PATRICK FÉQUIERE: [Mathurin] is the president of the Council and Bernard is general director. So when they requested the meeting, the Prime Minister said that he would not meet with them alone, that he wanted all the CEP members to be there. When he asked for Mr. Duchemin, Mr. Mathurin said that Mr. Duchemin was sick - you know, he had an accident a couple of months earlier - and so he would not be able to attend.

As far as myself, Mathurin said to the Prime Minister that I was no longer working in the Council. So the Prime Minister himself contacted us and requested our presence.

When we went there, what we heard was about the same kind of figures that nobody can actually confirm, where you have a higher participation of the ASECs - the communal assembly representatives - the CASECs, and the representatives of the city, they call them délegués de ville. So they put 41% [voter participation] for the ASECs, 42% for the CASECs, and 20% for the délegués de ville. As for the congressmen that are still racing, the ones that did not have their elections completed [in February 2006], they attributed 49% participation.

So we don't really know where those figures are coming from, because, as I told you, there is nothing being compiled. I have my computer on my table right now, and it's hooked to the Internet and there is nothing there that I can use as a reference to figure out where those guys pulled out those numbers, in what communes [counties], in what communal sections, what [geographic] departments. It's averaged with respect to what? So we are still in the dark as to what's happening. I must tell you, as I told local radio stations, the tabulation center worked from Monday morning at 1 a.m. to Wednesday morning around 6 a.m.. That's a total of about 60 hours, and I don't really understand how they could have compiled so many results in 60 hours, because it took them 22 days to take care of the first round of the elections [on Feb. 7, 2006] - the presidential and legislative [elections]. The second round was quicker because they had less candidates because, among the Senators, there were only six running for three seats, and for the congressmen there were only two.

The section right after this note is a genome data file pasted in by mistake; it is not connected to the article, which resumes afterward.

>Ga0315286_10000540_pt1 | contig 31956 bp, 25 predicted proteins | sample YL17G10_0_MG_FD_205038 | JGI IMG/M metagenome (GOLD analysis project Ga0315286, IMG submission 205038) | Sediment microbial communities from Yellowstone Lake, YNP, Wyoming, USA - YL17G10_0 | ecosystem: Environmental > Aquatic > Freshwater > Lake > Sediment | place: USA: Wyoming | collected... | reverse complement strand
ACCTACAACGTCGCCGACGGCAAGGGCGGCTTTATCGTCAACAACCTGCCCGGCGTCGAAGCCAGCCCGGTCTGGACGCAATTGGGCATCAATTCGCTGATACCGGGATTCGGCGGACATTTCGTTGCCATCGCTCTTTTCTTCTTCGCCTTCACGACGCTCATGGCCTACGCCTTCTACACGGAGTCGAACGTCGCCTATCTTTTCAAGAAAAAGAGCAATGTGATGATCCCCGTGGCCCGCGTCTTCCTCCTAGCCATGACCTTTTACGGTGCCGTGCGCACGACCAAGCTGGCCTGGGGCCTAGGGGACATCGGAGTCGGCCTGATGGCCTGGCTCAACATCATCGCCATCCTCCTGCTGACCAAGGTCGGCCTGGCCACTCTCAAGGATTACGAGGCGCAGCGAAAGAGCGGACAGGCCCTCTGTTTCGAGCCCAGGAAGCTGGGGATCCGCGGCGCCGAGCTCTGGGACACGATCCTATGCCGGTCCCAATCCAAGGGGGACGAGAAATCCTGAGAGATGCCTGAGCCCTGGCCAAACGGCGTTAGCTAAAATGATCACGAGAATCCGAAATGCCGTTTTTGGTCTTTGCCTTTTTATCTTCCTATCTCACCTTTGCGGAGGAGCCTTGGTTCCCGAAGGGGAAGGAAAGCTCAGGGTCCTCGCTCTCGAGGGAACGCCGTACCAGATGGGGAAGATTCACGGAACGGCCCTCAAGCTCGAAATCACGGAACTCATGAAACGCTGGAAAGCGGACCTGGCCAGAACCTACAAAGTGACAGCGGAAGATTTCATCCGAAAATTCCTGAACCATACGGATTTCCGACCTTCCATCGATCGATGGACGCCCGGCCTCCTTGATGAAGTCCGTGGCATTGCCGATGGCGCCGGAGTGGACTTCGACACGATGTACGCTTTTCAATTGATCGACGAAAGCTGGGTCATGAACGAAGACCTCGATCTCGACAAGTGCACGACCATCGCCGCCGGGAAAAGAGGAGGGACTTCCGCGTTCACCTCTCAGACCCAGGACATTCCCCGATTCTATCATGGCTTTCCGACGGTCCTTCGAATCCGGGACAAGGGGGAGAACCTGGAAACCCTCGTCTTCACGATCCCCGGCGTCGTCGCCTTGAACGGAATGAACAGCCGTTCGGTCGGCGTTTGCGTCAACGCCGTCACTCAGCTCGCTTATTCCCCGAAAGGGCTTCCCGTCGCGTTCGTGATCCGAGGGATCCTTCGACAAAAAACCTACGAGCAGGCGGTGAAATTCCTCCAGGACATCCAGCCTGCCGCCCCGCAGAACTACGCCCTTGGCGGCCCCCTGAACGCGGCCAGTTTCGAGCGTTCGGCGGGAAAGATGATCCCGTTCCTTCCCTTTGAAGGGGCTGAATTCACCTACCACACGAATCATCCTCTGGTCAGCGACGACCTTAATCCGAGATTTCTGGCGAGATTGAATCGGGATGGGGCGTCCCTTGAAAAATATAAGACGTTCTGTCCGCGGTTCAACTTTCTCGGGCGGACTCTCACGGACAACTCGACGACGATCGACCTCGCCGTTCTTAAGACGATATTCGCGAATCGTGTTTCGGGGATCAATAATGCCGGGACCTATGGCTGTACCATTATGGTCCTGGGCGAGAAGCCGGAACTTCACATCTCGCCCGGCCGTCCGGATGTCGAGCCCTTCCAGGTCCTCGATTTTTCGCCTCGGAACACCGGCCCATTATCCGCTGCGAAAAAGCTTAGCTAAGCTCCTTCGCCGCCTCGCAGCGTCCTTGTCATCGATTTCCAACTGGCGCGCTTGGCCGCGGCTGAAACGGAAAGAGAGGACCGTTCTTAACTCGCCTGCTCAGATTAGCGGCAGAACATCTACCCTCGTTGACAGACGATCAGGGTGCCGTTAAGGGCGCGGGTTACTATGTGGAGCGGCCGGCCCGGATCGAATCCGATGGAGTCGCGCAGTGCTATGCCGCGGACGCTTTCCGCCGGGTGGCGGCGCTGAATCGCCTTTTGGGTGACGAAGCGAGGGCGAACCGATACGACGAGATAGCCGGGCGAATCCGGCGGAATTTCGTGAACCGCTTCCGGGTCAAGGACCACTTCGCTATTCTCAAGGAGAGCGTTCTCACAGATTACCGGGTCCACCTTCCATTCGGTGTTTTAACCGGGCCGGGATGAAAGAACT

First they had the results on one proces verbal [affidavit]. What that means... you know it's easier to capture the data in one pass. So I really don't understand how those guys can claim to give the results that fast, considering that most PC [computer] operators stopped working around 6 a.m. on Wednesday. I estimate that it would probably take between 240 hours and double that time to treat this data, so it would probably be between 10 and 20 days to actually process these numbers.